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Innovation Inspiration: Why You Need to Throw Away Your Idea List Today

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Man contemplates a full board of his innovation ideas.

“To-do lists tend to be long; success lists are short. One pulls you in all directions; the other aims you in a specific direction. One is a disorganized directory and the other is an organized directive.”

—Gary Keller, founder of Keller Williams, entrepreneur and best-selling author

Idea Lists are long. Success Lists are short.

Idea Lists pull us in all directions. Success Lists help to maintain our aim on our target.

Idea Lists contain everything, and they take us everywhere but where we want to go.

I discovered I wasn’t building my own Idea List around success. My long and exhaustive catalog of thoughts and suggestions were a distraction. I had packed my Evernote notebooks with ideas that gather digital dust. And what did I have to show for it? At times I felt guilt for having sown crops of ideas and having few inventions at harvest to show for it.

Being buried with too many ideas is a not a side-effect of being an innovator. It’s a consequence of having no filter. Choosing to pay attention to one thought or suggestion over another is a costly decision. Flip-flopping between many can be disastrous.

To solve this, we must get clear on what is essential. Then, we need to organize our entire life around those critical things. Everything else is a distraction.

In my experience, it is essential to help people get their jobs done better—whether that’s opening a clogged artery or making a cup of coffee; roofing a house or feeding a farm full of cows to produce the best milk. Getting the job done better may mean getting it done in less time. Or delivering the results with excellence. Or taking fewer resources or less cost to do so.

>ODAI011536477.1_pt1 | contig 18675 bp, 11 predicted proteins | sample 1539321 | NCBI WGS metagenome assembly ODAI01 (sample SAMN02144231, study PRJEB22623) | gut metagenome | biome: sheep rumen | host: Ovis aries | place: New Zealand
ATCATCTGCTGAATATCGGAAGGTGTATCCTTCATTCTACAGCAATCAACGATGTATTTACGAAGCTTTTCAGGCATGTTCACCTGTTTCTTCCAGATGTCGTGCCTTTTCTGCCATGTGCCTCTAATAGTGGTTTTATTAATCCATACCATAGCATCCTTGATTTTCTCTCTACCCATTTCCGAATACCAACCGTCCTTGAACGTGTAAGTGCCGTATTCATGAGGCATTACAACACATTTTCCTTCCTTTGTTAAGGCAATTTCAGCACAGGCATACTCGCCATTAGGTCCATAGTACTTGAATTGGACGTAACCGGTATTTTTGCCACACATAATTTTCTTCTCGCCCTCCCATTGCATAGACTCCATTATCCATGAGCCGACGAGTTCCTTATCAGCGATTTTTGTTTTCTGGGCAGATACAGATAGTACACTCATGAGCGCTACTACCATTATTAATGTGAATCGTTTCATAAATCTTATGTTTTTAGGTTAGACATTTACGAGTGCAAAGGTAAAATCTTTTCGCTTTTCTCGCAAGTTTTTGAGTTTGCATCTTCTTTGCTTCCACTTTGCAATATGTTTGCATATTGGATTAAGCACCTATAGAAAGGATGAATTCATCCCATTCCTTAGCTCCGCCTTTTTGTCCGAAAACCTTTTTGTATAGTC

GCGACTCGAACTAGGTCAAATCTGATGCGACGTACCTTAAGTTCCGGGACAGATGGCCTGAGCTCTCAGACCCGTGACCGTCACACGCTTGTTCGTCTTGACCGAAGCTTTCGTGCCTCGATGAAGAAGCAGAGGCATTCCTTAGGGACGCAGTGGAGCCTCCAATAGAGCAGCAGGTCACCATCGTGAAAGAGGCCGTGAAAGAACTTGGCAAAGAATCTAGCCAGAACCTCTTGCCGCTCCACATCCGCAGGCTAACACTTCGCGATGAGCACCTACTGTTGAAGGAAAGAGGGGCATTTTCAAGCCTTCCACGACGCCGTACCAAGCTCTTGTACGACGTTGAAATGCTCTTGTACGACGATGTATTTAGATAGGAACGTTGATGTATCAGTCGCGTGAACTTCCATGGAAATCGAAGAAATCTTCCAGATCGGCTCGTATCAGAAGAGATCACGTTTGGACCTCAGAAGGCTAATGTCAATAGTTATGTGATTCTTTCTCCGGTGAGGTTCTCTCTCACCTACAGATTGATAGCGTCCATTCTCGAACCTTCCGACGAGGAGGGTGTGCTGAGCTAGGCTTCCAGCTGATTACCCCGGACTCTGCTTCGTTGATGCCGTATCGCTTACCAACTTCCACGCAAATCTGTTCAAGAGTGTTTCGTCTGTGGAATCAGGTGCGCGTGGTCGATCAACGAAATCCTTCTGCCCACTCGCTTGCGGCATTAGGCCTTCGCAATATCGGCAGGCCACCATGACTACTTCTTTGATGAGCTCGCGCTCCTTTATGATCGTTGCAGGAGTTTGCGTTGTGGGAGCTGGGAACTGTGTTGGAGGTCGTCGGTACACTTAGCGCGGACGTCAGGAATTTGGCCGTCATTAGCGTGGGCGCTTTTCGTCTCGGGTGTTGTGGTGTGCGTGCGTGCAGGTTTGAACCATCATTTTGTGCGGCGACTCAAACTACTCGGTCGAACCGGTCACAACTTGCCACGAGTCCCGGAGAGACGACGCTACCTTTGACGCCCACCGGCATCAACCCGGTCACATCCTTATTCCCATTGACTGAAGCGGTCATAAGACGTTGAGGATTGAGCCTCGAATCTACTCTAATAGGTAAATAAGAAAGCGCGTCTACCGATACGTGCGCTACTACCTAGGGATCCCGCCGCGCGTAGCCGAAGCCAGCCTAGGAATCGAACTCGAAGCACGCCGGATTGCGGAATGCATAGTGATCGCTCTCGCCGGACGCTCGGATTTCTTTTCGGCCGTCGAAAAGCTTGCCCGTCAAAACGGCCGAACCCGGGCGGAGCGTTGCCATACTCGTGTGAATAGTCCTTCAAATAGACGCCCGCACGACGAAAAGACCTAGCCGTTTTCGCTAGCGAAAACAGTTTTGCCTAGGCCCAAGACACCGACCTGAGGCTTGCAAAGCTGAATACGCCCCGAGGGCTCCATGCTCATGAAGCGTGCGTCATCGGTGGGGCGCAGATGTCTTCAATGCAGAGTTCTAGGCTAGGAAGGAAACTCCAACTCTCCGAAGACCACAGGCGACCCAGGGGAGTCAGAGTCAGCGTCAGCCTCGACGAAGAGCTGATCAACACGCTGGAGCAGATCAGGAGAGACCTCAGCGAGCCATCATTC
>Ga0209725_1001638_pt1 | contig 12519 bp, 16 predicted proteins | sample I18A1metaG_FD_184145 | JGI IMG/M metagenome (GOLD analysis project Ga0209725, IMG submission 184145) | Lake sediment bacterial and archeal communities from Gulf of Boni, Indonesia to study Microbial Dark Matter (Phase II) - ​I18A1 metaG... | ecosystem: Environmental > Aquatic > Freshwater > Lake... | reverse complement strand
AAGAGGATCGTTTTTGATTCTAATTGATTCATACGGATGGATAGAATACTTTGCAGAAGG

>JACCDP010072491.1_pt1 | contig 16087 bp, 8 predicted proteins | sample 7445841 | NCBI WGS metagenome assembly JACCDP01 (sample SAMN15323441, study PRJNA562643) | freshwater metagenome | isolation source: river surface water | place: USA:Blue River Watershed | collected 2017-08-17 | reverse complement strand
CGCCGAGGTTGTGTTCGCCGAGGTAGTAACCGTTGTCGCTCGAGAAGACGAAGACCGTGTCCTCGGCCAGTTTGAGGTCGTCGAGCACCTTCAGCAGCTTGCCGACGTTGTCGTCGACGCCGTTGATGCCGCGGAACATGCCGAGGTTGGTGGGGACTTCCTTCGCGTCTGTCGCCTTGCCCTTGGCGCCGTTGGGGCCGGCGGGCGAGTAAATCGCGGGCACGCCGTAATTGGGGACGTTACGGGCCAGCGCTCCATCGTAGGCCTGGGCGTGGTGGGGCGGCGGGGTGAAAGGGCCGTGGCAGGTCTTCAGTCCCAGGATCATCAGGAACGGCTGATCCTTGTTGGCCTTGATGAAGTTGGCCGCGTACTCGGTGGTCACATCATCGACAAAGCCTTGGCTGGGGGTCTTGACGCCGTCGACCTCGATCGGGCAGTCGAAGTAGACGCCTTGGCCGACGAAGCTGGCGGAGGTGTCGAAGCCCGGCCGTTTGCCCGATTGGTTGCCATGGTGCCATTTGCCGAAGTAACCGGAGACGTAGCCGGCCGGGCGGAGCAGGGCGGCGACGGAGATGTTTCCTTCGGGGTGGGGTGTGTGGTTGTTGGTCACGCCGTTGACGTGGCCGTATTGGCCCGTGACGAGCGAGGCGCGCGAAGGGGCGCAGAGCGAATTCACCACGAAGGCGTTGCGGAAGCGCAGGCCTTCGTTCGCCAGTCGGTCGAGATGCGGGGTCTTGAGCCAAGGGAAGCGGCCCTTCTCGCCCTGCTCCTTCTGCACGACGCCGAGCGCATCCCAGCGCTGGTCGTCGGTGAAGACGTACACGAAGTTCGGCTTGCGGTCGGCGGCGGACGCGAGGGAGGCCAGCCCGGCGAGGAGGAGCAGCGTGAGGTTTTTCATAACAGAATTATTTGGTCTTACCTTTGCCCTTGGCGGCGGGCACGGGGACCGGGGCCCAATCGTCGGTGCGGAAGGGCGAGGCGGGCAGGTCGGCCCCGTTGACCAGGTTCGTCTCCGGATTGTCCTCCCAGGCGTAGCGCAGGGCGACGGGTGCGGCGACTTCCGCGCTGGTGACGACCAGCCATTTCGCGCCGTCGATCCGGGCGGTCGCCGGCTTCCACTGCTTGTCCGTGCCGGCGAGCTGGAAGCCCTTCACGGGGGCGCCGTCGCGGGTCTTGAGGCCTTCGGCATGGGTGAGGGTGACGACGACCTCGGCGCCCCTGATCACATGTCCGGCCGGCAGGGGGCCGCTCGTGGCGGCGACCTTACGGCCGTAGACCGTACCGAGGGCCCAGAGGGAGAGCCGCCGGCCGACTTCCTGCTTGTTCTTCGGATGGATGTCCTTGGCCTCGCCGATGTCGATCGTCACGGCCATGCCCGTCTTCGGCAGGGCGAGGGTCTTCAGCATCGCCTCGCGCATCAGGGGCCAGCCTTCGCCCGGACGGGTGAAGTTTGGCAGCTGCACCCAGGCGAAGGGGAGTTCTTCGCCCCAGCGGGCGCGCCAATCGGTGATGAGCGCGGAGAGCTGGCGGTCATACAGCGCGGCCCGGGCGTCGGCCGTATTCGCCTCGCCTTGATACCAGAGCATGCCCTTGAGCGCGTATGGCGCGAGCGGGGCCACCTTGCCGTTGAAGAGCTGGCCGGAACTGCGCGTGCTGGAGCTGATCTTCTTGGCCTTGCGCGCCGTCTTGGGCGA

I’m an innovation consultant, so that means my Success List contains my most important innovation projects. I pay attention to helping them get their most important jobs done better—often this means predictably managing and innovating their product portfolios and reliably growing their businesses.

I organize my day around that critical goal.

I devote the first two hours of my morning to deep work that furthers my top innovation project. I check that box early, so I’ve already had a successful day by the end of breakfast. Except for my energy and my family, everything else comes second.

With a Success List, you’ll spend more time making progress and less doing the things that don’t. You’ll make more progress creating the significant, positive change you want.

So, do you have a laundry list of ideas you think you “need” to create and that leads you to feel overwhelmed? Or a super-focused list of essential things that leads you to real success?

The key to winning the future is to help your people to get their most important job done better. Nothing else matters. What’s the one thing you can do each day to help the people you serve to get their most important job done in less time? With fewer problems? With excellent results? Or at a lower cost?

Scrap your Idea List. Create your Success List. Check the boxes. Daily. Create a string of Masterpiece Days on your way to creating your Innovation Masterpiece.


Eric Eskey

Eric Eskey

Eric Eskey is a Principal of Strategyn and a Practitioner of Outcome-Driven Innovation (ODI). As a Practitioner, he focuses on how corporations can create significant positive change with customers using ODI. As a Principle, he oversees everything from Strategyn’s reputation and service quality to the development of its analysts. Eric has more than 17 years of experience with innovation management and corporate venturing. Prior to rejoining Strategyn, he was a Senior Manager in the Innovation and Digital Enterprise Strategy practice of Ernst & Young LLP for two years. He began his career at Tektronix, spent six years with HP leading an R&D team and co-founding a new business creation team, and was a senior Strategy Advisor with Strategyn for ten years. Eric has a BS in mechanical engineering from the University of Portland and an MBA from Purdue University. He also holds a certification in change management.

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